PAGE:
It is hard to begin a review of any Paul Thomas Anderson film. Each of his films are made with such care and such clarity that it feels as though my clumsy words and ill-constructed phrases can only taint their memory. Having said that, here we go. Sorry Paul. Inherent Vice is based on the 2009 novel of the same name, written by Thomas Pynchon. ‘Psychedelic-neo-noir’ is a phrase that is being thrown around a lot and I’m not one to dispute it. The film follows Doc Sportello (Joaquin Phoenix), a private investigator working in Los Angeles. Doc is a doper who falls down a very deep rabbit hole, becoming embroiled in case(s) that all lead back to the mysterious organisation(s) that constitute the Golden Fang. Unfortunately, the more you learn, the further you are from the truth. But then, I guess, the truth doesn’t really matter.
Before seeing Inherent Vice, I was totally ignorant towards Pynchon’s legacy and existence in general. For those not in the know, Pynchon writes novels that are very atmospheric and have their own aura (for lack of a better word). Basically – he isn’t known for his clear plotlines. Another thing that is interesting is that Pynchon leads a strictly private life. So much so, that the only truly accessible photographs of him are from his college days (nigh 60 odd years ago). The most recent image of him would be from his parts on The Simpsons, or some fuzzy screenshots from Inherent Vice with desperate arrows pointing to some insignificant background extra, trying to capture Pynchon’s rumoured cameo. Out of the few people who have met Pynchon have described him as ‘ extremely Pynchon-esque’. It seems he is a man of his word.
I don’t want to try and pick apart a PTA film, let alone one that is based on a Pynchon novel. It would simply be counterproductive to watching the movie. Inherent Vice is a fully immersive, hallucinatory experience. (It would be remiss of me to not praise the cinematography that so perfectly captures the light and dark of LA, that is responsible for a hefty chunk of the audience’s enjoyment of the film.) PTA recently appeared in WTF with Marc Maron (a compelling podcast, for those interested). They discuss the transitional cultural changes that occurred between the 60s and the 70s, post-Manson murders, in great depth. I’m not going to touch that because I was born in the 90s and barely consider myself a #90skid. On a more approachable level, what caught my attention from the film was its dealing with truth. Trying to ascertain details from a permanently hazy world – drug induced, of course. Being confused but not necessarily bothered. Surrendering to the ambiguity of all that encompasses the Golden Fang.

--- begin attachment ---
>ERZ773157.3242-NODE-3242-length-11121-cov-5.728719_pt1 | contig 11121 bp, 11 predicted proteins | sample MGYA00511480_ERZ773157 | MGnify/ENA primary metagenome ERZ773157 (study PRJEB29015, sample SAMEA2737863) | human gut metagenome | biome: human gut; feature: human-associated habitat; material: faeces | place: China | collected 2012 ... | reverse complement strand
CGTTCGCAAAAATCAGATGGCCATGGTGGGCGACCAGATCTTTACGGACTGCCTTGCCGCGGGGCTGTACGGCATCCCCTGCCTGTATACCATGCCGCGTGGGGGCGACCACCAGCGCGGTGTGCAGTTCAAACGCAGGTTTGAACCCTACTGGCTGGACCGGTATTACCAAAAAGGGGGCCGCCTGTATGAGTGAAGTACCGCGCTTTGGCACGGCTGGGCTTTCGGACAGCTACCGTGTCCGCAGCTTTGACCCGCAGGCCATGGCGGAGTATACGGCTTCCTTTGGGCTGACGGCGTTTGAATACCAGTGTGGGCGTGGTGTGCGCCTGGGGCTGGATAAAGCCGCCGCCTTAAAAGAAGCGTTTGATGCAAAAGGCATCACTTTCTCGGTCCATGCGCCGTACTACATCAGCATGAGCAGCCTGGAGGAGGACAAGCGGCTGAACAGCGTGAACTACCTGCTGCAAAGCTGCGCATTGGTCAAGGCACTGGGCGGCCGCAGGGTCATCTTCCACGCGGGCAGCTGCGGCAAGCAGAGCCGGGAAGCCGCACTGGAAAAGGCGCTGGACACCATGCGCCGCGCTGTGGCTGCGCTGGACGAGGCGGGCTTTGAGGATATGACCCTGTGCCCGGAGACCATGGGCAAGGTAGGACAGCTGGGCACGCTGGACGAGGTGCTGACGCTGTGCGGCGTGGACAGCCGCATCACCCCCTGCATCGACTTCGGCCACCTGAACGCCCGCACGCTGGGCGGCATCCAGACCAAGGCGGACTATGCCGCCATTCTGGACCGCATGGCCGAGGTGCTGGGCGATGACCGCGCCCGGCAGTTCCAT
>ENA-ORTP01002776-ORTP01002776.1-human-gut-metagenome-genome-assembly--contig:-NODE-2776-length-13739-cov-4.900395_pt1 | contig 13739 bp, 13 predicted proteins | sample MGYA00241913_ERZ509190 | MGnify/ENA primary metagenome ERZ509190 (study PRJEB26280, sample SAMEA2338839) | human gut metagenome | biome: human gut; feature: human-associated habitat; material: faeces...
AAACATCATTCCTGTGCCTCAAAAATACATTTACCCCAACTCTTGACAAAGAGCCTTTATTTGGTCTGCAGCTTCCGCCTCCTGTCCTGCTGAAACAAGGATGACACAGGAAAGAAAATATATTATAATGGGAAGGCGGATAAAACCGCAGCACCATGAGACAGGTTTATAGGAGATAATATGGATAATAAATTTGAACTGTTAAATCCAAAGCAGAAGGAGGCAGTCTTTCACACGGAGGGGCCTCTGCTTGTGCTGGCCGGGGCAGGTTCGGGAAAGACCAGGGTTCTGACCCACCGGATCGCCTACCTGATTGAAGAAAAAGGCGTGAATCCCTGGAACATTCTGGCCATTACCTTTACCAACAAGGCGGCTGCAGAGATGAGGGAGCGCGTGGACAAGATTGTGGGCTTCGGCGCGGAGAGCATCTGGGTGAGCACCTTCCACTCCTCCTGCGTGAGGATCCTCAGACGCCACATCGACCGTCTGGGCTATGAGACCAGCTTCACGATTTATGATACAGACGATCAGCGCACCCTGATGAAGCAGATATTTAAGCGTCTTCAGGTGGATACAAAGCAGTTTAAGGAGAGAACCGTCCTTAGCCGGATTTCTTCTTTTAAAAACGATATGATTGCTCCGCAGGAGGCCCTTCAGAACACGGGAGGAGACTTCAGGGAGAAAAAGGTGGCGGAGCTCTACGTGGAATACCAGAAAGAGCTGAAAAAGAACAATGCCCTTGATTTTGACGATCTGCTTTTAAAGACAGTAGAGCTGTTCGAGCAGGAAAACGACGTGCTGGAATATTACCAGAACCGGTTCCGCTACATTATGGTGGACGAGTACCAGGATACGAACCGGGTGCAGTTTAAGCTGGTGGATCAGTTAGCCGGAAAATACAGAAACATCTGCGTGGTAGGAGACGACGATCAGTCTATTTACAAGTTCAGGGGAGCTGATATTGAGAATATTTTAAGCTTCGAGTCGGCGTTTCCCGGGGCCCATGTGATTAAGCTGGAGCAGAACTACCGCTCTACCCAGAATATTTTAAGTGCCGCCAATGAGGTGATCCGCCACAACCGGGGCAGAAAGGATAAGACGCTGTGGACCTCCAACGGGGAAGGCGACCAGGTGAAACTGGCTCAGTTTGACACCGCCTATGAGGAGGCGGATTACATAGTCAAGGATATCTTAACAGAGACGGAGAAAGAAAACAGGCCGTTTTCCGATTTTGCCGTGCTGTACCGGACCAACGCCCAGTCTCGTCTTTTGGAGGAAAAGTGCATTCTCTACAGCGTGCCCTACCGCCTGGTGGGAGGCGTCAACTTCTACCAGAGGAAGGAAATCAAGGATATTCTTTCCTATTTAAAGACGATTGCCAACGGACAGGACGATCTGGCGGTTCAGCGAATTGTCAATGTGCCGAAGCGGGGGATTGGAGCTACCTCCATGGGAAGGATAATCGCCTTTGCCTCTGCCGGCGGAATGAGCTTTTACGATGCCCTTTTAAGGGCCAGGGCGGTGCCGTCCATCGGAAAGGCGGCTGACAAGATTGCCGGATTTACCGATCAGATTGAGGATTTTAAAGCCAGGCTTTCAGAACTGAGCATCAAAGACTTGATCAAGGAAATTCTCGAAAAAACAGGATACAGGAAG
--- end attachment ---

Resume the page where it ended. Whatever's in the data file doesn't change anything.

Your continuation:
One should avoid comparing films at all costs. In light of this, I would like to suggest that Inherent Vice and The Big Lebowski make nice companion films. After Inherent Vice, I felt like watching The Big Lebowski, and I’m sure in the future, it will be vice versa. Inherent Vice has a humour to it, as does Lebowski – sometimes wry, sometimes in-your-face slapstick. Lebowski and Doc both have that stoner-ambling-about-town-in-sandals quality. However, where Lebowski becomes less and less Lebowski-like throughout the film, Doc maintains his Doc-ness. He is weed, distilled.
In contrast to this we have Big Foot (Josh Brolin). Big Foot is Doc’s nemesis. Well, as much as one can be to a guy who is permanently stoned. Brolin plays a hotshot homicide detective who has a penchant for deepthroating chocolate coated bananas and stomping hippies. But at the end of the day, Doc and Big Foot get each other. They don’t necessarily match – they go together. I can’t say how, or why, they just do. Anyway. They both probe and probe The Golden Fang, but both reach the same conclusion. Something that was harder for Big Foot to accept, than Doc. Maybe for Big Foot it was a defeat, but for Doc, that’s just life. High or sober, Inherent Vice is a film that should be experienced. Don’t try and hold onto each thread of story. Don’t overthink it. Abstain from the urge to analyse. Just sit back and bask in the last of the smoky, 60s light.
“What goes around may come around, but it never ends up exactly the same place, you ever notice? Like a record on a turntable, all it takes is one groove’s difference and the universe can be on into a whole ‘nother song.” (Inherent Vice, Pynchon)
Inherent Vice (2014): 9/10